WORD OF ADVICE: Remember that every family/mother has their own parenting technique and what works for one person may not be right for you. A happy mother is a happy child!
5) Focus on the search
Finding work is a job in itself. Carve out some child-free time every day to focus on the job search. This will not only help you feel you are getting closer to your goal but it will also help set up the clear boundaries needed between home and work life.
You don’t want to be sending off a covering letter for your ideal job while bouncing a baby on your lap. You need a clear headspace and a lack of distractions to fully engage and find the perfect job for you. (Need more advice? You can read 11 professional job hunting tips here.)
6) Believe in what you can offer
Too many mothers lose sight of what it is they can offer and what their experience is worth to potential employers. Don’t forget that having and raising children is a job in itself and you have gained experience, maturity, and skills that are invaluable to a business – be that in logistics, time management, working as team, resilience, or delegation.
Revisit who it was you were and what you did prior to having children – you haven’t lost those skills or experiences, they just haven’t been at the front of your brain for a bit – but it’s like riding a bike, you don’t forget!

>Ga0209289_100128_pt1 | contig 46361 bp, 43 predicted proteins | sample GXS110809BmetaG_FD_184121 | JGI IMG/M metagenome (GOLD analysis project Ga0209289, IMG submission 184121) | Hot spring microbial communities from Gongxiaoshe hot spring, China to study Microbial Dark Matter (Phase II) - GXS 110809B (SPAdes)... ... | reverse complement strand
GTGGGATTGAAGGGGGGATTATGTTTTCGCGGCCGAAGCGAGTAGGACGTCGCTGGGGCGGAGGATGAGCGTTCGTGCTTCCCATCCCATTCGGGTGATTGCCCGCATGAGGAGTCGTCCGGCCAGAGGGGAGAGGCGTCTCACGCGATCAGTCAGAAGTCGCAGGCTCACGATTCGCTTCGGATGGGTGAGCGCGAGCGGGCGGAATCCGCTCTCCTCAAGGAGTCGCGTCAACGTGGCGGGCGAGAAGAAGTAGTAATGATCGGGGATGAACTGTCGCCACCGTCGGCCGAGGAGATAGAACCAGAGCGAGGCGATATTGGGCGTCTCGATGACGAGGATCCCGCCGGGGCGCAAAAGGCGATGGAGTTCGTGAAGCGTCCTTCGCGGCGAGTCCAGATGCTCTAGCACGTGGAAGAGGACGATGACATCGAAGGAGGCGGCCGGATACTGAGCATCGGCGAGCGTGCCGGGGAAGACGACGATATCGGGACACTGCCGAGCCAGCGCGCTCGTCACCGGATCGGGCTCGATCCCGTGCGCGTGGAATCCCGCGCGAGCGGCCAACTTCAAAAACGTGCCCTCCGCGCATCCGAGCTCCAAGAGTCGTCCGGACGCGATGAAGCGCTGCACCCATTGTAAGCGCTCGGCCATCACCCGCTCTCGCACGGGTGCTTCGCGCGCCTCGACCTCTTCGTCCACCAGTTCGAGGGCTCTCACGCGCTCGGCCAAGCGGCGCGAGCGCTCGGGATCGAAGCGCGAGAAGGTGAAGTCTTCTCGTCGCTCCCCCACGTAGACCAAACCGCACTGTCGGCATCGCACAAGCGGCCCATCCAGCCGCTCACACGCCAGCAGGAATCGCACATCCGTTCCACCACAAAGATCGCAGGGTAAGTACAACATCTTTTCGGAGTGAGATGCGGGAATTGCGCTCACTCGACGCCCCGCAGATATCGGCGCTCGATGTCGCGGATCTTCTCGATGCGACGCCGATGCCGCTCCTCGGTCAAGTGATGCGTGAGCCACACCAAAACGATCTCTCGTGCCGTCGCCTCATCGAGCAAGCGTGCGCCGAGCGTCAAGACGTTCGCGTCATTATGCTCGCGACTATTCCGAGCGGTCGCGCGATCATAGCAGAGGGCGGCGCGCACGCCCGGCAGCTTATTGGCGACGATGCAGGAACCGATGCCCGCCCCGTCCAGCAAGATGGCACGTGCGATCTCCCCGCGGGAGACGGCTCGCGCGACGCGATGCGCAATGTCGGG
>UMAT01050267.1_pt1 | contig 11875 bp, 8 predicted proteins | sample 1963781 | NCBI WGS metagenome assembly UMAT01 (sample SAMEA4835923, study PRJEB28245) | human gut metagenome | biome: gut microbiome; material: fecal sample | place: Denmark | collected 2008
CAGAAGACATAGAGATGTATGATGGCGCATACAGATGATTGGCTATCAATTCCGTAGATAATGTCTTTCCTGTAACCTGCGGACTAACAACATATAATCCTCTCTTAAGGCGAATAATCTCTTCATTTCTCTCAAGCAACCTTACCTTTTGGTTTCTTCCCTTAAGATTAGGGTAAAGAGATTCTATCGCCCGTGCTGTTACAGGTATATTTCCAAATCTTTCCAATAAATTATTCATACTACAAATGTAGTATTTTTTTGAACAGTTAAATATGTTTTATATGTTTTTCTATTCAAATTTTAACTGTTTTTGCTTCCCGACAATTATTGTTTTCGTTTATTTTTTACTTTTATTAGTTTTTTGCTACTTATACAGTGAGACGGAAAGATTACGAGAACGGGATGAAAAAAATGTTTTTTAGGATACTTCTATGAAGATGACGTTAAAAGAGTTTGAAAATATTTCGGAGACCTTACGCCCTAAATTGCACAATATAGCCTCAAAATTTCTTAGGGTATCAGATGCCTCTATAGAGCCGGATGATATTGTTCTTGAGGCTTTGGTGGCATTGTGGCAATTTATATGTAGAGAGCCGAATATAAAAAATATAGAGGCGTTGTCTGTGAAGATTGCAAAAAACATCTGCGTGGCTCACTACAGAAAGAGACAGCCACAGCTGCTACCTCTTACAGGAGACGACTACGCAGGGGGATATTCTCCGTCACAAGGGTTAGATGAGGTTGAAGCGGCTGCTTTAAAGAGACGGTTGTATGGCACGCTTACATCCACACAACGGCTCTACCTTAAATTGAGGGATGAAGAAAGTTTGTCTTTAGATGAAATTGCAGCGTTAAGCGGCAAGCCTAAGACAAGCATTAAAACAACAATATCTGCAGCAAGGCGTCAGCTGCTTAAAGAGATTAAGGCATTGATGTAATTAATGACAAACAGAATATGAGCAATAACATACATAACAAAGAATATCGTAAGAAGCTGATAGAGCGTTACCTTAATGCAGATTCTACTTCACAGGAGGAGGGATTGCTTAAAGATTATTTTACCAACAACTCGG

TIP: Along with some close friends, write down on a piece of paper what you/they think your skills are – have your friends identified something different? Often these are things you do naturally and take for granted and therefore readily dismiss, so you’ll be surprised about what comes back and how consistent they are.
Find fulfilling flexible work after a career break
See for yourself how much you, and mothers like you, are sought after by employers across the board and join the 2to3days community. Whether that’s visiting our forums to share your concerns, or registering so that employers can be matched with you, our model has demonstrated that companies value the contribution that you can bring and want you – knowing full well that you are a mother.
You can find out more about 2-3days.com and register for free on their website.Juliet Turnbull